Devon Gales is thinking of buying a wig.
He wants to feel as much like Denzel Washington's character in the blockbuster movie "Remember the Titans," T.C. Williams High football coach Herman Boone, as possible.
Gales even wants a hat like coach Boone's, so he can throw it down whenever he gets angry.
The former Southern University player is returning to football, nearly four years after he suffered a devastating hit during a 2015 game at the University of Georgia that paralyzed him from the neck down.
Gales, 25, is going to be an assistant coach at Jefferson High in Jefferson, Georgia, where he will help coach wide receivers and special teams 20 miles away from the stadium where his injury happened.
Four years after a devastating injury, Devon Gales is back in football.
The Baton Rouge native was formally introduced as a new coach a few weeks ago at a Jefferson High assembly, where coaches handed Gales some Jefferson Dragons gear in front of a student crowd that gave him a standing ovation.
"I'm ready to be a coach," Gales said in a phone interview with The Advocate on Tuesday. "To be able to inspire kids and just give them something to live for. Basically to help them. Use my life experience and be a blessing to another student, another child."
Gales' return to football is the latest chapter in an inspirational story that began after his injury, which occurred when he collided with a Georgia player while Southern was returning a kickoff.
Gales became part of the Georgia community.
University officials helped enroll Gales into a rehabilitation program at the Shepherd Center, where most of his family now lives. His recovery has been gradual: he can now climb into and out of a car.
The search for where to build a new, accessible family home for paralyzed former Southern University receiver Devon Gales ended with a surpris…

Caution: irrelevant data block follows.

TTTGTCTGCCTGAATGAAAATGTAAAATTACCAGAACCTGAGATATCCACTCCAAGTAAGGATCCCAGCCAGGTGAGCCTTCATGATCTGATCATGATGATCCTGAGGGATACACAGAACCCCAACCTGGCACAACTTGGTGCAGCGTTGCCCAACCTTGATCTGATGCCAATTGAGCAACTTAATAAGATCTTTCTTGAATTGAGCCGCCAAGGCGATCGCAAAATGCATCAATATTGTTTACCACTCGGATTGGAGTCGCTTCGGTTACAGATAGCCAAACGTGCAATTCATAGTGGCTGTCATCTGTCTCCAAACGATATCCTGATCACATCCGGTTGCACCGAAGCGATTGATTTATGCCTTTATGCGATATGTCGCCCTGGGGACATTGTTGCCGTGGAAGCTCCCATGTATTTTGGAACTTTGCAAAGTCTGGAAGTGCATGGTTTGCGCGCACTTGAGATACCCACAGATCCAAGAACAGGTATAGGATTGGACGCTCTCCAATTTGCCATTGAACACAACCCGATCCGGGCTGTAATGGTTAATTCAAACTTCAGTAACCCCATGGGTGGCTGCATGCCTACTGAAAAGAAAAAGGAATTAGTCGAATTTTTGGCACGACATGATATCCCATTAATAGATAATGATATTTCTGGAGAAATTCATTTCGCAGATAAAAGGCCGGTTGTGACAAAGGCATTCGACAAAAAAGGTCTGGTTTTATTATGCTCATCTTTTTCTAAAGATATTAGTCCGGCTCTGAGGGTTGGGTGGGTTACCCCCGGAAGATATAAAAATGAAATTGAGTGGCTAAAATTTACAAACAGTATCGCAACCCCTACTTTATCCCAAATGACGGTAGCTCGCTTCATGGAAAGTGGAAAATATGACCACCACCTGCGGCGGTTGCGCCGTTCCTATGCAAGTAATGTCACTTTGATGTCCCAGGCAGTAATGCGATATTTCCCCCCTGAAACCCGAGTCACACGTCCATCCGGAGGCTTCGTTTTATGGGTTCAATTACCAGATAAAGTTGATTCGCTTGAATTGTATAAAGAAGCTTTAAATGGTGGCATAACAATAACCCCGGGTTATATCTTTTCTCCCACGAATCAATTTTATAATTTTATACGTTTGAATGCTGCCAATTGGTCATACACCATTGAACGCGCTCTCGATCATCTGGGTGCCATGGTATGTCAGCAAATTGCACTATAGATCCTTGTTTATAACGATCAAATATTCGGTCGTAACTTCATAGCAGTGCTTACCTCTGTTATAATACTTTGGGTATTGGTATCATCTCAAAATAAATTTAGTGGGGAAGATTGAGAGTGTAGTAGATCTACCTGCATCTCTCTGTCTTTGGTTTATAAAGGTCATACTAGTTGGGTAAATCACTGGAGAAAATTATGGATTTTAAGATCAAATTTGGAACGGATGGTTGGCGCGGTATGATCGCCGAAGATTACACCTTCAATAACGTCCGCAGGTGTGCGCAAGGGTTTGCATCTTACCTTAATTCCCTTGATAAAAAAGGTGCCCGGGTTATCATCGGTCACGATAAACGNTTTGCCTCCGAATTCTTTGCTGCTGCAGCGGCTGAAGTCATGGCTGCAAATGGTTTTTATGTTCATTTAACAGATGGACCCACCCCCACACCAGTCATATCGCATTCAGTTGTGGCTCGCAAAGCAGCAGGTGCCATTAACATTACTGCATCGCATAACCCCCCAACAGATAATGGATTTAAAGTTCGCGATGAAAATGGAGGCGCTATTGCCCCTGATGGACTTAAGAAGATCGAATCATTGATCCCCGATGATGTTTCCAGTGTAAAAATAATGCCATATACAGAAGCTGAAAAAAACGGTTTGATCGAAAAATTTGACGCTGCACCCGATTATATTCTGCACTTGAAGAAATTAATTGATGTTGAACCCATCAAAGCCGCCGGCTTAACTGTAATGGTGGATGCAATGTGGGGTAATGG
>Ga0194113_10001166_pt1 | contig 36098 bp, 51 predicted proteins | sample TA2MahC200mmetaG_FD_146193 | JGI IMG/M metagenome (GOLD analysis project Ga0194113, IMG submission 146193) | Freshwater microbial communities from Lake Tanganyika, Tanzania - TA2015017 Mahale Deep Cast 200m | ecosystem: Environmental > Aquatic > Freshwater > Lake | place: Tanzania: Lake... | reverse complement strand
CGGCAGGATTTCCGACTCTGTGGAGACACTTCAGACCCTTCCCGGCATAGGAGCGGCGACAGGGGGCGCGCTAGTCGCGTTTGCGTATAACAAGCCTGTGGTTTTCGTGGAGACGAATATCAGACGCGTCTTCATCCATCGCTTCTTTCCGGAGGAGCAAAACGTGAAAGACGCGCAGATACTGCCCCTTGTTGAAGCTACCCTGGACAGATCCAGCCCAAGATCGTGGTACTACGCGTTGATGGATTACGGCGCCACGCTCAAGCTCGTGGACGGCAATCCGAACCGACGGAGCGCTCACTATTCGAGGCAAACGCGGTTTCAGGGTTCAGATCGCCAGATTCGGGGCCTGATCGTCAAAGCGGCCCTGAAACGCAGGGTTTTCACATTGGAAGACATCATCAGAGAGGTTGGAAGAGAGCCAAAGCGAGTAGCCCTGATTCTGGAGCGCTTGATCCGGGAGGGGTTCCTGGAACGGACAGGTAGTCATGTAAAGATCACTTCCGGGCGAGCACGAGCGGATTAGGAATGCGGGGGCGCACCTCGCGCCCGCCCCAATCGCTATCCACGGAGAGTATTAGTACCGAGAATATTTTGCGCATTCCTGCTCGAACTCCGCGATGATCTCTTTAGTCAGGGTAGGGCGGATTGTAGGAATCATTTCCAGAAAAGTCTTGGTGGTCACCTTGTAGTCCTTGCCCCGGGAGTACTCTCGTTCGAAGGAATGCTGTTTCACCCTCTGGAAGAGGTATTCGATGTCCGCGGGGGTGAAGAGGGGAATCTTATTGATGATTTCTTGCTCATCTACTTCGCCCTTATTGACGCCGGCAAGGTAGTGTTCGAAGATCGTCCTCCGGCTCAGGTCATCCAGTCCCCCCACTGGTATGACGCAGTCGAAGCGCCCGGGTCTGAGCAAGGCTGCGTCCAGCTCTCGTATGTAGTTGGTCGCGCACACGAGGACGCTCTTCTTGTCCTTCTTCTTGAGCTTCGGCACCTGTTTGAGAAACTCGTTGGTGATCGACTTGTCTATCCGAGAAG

Two years ago, Marshall Morgan, the kicker with whom Gales collided, invited Gales to his wedding. Morgan's wife gave to their first child on Saturday, and they've asked Gales to be their son's godfather.
When LSU hosted Georgia last October, Gales and the sports medicine staffs that assisted him were honored before kickoff at Tiger Stadium — where Gales attends an annual emergency-care seminar every summer.
A University of Georgia campaign to build the Gales family a new disability-accessible home raised more than $250,000, and Bulldogs football coach Kirby Smart and his wife, Mary Beth, donated $10,000 from their family foundation.
Ground broke on the home last August on a one-acre plot near Jefferson, which was donated by former Georgia linebacker Whit Marshall, and the home is expected to be completed in June.
The first words Devon Gales wrote were his name.
Gales' pathway back to football began at that ceremonial groundbreaking. A Georgia alum invited his friend, Jefferson High football coach Gene Cathcart, telling him how Gales had talked about how much he missed the game.
Cathcart brought Gales a Dragons hat and some other sports apparel and said: "When you get moved up here, we'd like you to be involved. Come to whatever you want to come to."
"Sounds like you're offering me a job," Gales said.
"Yeah, I guess we are," Cathcart said.
"I'll take it," Gales said.
The details were sorted out over the months that followed, and Cathcart said Gales will start coaching with the team when the Dragons begin spring practice in May.
"He's got an incredible mission field," Cathcart said. "Our kids are excited. He's a living testimony to positivity."
Gales' family has all moved from Baton Rouge to Georgia. His mother, Tanisha, moved first with his brother Dalen, 14, and sister Teah, 10, and in January, his father, Donny, was able to get a work transfer to join the family.
Two years after suffering a paralyzing cervical spine injury, former Southern football player Devon Gales posted a video of himself walking du…
Tanisha takes Gales to his rehab program, and she said she will be taking Gales to Jefferson High until a personal care worker will be trained enough to help out.
"It'll help get him back to being as independent as possible," Tanisha said. "It's just been exciting for us. He's getting back to his lifestyle."
Gales said he's already set up his Hudl account — an online program in which high school coaches across the nation upload game film — and spent nearly all of Monday night studying the returning players on Jefferson's roster.
Gales said the Jefferson coaching staff is going to set up a meeting in a few weeks, where he'll get to meet the players and their parents.
He isn't really quite sure what his first actions as assistant coach will be that day.
"I really don't know yet," Gales said. "I guess I'll just tell the parents and players that I'm here; I'm the coach. I'm going to be here for your student, and I'm there if they ever need to talk."